Difference between revisions of "Natural causes"

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In the biological world, there are natural laws governing [[plant growth]], [[animal behavior]], [[infectious disease]]s and so on.  
 
In the biological world, there are natural laws governing [[plant growth]], [[animal behavior]], [[infectious disease]]s and so on.  
  
Human beings, however, tend to be unpredictable.  This could be because they were granted [[free will]] by God (compare [[Determinism]]), or because predicting the behavior of complex systems is computationally hard <ref>Scott Aaronson, <i>Quantum Computing since Democritus</i> lecture notes. http://www.scottaaronson.com/democritus/lec18.html  Retrieved 1/1/2012</ref>.
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Human beings, however, tend to be unpredictable.  This could be because they were granted [[free will]] by God (compare [[Determinism]]), or because predicting the behavior of complex systems is computationally hard.<ref>Scott Aaronson, ''Quantum Computing since Democritus'' lecture notes. http://www.scottaaronson.com/democritus/lec18.html  Retrieved 1/1/2012</ref>
  
 
==Physical science==
 
==Physical science==
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[[Category:Physical Sciences]]
 
[[Category:Physical Sciences]]
 
[[Category:Physics]]
 
[[Category:Physics]]

Latest revision as of 15:16, 1 December 2017

Natural causes are physical forces like gravity, magnetism, electric fields and so on which operate consistently. Sometimes they are called laws of nature, because careful observers over the years have not found any exceptions to these forces.

For example, whenever you drop something, it falls. Or whenever you combine two chemicals of a certain type, they always react the same way.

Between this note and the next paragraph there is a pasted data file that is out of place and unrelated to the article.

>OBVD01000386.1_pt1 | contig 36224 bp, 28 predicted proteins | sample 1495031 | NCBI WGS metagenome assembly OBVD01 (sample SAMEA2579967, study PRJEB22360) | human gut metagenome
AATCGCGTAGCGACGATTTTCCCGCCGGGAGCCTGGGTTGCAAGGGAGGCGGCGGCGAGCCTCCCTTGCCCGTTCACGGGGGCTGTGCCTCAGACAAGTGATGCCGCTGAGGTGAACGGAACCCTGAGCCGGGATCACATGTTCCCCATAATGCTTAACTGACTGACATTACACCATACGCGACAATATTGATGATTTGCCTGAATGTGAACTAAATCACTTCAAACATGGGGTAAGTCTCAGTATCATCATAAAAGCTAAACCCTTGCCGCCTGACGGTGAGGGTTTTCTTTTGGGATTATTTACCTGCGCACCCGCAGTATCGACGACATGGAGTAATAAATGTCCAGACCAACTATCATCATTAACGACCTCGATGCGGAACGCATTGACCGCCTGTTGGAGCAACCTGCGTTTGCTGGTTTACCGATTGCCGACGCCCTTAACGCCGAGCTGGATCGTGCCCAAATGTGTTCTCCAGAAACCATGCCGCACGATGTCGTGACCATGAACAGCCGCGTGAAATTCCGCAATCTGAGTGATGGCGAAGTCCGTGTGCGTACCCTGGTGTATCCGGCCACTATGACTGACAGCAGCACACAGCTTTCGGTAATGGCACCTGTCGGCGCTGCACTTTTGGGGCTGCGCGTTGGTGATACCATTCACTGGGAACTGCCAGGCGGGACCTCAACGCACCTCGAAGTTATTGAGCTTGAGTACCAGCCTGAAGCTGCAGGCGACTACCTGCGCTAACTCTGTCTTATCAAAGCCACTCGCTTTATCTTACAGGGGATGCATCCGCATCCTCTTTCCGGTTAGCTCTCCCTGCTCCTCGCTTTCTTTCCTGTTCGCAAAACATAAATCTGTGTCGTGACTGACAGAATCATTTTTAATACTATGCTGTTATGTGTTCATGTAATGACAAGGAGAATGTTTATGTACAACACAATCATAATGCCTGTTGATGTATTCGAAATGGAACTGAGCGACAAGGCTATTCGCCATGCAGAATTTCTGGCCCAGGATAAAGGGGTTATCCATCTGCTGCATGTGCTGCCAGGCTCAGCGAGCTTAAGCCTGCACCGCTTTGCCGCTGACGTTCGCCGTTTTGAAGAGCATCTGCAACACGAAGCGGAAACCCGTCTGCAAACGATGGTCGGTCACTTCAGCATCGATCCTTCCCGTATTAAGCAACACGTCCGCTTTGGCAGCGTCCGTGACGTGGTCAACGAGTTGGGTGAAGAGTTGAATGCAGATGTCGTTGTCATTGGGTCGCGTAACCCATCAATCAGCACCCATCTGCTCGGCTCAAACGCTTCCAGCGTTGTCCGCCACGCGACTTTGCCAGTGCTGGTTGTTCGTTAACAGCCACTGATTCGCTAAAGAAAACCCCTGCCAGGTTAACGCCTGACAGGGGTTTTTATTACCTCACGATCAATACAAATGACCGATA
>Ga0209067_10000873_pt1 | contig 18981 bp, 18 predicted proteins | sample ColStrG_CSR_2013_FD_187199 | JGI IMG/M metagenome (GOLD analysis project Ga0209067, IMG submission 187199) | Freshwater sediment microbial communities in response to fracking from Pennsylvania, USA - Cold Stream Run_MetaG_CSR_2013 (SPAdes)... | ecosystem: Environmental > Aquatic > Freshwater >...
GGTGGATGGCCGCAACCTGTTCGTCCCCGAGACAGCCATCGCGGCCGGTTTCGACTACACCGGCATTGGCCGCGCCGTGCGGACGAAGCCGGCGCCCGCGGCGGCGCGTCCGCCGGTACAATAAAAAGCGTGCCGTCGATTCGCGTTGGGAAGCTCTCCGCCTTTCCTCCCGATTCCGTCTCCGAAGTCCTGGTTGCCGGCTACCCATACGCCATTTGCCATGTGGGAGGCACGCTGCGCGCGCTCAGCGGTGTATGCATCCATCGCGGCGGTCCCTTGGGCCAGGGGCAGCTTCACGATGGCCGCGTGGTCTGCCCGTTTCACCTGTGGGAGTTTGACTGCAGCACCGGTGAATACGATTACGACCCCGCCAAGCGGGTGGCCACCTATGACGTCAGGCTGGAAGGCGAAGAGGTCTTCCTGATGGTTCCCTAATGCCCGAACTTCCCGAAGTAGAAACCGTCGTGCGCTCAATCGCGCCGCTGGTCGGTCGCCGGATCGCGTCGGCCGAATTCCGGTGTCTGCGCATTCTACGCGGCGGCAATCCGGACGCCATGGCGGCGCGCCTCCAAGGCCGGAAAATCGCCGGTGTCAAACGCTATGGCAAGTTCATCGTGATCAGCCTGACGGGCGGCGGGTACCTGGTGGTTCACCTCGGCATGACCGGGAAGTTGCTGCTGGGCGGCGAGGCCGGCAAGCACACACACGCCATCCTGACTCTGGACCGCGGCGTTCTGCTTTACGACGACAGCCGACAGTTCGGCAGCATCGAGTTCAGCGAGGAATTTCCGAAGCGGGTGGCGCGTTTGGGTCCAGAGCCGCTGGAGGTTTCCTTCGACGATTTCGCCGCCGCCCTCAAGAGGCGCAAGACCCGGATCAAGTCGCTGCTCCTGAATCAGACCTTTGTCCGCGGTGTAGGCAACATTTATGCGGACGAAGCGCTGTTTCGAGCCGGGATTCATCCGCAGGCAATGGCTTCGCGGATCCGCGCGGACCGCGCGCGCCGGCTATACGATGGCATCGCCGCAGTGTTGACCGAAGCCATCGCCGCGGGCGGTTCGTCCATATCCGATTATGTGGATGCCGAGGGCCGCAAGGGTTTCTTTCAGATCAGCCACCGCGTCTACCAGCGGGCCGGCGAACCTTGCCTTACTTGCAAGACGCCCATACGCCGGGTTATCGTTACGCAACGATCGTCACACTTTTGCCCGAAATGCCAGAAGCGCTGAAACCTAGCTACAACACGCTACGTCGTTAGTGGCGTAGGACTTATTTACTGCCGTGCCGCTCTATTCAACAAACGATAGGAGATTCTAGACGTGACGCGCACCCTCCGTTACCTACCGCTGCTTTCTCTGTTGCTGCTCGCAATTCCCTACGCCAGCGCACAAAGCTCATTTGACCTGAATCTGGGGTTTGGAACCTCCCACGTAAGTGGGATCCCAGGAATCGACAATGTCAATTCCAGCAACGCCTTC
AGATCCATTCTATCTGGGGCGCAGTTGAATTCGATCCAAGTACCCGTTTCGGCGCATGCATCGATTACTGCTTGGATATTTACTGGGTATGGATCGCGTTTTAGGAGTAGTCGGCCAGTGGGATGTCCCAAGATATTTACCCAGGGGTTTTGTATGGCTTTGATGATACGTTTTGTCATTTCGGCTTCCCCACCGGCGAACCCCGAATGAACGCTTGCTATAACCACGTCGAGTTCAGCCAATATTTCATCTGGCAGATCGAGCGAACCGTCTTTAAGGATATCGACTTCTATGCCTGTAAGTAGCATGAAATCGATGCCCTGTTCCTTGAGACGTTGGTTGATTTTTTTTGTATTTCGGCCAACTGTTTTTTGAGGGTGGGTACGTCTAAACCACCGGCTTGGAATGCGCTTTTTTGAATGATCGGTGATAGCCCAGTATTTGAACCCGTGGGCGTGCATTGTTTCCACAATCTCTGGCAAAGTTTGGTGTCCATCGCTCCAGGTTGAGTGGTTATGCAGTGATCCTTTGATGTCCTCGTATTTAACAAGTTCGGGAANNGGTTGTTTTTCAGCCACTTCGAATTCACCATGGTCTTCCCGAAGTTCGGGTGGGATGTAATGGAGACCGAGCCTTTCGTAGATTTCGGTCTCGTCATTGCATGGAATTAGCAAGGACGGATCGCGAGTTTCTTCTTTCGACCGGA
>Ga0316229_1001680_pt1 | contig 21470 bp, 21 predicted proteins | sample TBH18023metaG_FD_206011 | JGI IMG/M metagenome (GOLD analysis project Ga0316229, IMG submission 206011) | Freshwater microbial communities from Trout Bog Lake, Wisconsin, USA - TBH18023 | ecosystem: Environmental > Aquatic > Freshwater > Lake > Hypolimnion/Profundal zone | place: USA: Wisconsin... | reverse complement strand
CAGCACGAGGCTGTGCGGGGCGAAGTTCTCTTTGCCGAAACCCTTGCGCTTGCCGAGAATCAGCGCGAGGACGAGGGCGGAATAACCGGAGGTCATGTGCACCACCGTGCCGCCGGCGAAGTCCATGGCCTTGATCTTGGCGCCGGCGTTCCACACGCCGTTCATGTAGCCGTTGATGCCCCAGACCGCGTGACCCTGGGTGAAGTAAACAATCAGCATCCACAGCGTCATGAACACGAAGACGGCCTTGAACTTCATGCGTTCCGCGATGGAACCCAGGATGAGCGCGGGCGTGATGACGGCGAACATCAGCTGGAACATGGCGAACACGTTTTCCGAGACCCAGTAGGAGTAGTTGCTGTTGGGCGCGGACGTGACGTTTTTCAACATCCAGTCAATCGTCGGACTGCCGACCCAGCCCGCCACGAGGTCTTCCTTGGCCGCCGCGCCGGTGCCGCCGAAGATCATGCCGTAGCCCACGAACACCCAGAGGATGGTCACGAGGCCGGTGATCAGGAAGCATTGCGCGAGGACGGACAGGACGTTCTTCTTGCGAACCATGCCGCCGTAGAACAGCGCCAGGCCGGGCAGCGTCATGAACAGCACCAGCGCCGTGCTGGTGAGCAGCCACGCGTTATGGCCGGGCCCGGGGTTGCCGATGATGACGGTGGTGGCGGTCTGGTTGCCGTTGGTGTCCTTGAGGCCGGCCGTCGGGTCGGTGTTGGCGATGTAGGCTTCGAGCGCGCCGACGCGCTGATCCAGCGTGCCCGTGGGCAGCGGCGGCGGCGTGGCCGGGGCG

In the biological world, there are natural laws governing plant growth, animal behavior, infectious diseases and so on.

Human beings, however, tend to be unpredictable. This could be because they were granted free will by God (compare Determinism), or because predicting the behavior of complex systems is computationally hard.[1]

Physical science

The field of physical science concerns itself with discovering natural causes and codifying them in terms of the effects they have on the observable world. In astronomy, for example, Kepler introduced three laws of motion in the 1600s which still stand true today.

Issac Newton introduced his own, better-known, laws of motion as well. Newton told us that the amount of force applied to an object is directly proportional to the effect on its momentum. For example, if you push a 2,200 pound car on a railroad track with 110 pounds of force, it will accelerate at the rate of 1/20 meter/second. After 30 seconds, it will reach approximately 5 feet/second.

See also

Notes

  1. Scott Aaronson, Quantum Computing since Democritus lecture notes. http://www.scottaaronson.com/democritus/lec18.html Retrieved 1/1/2012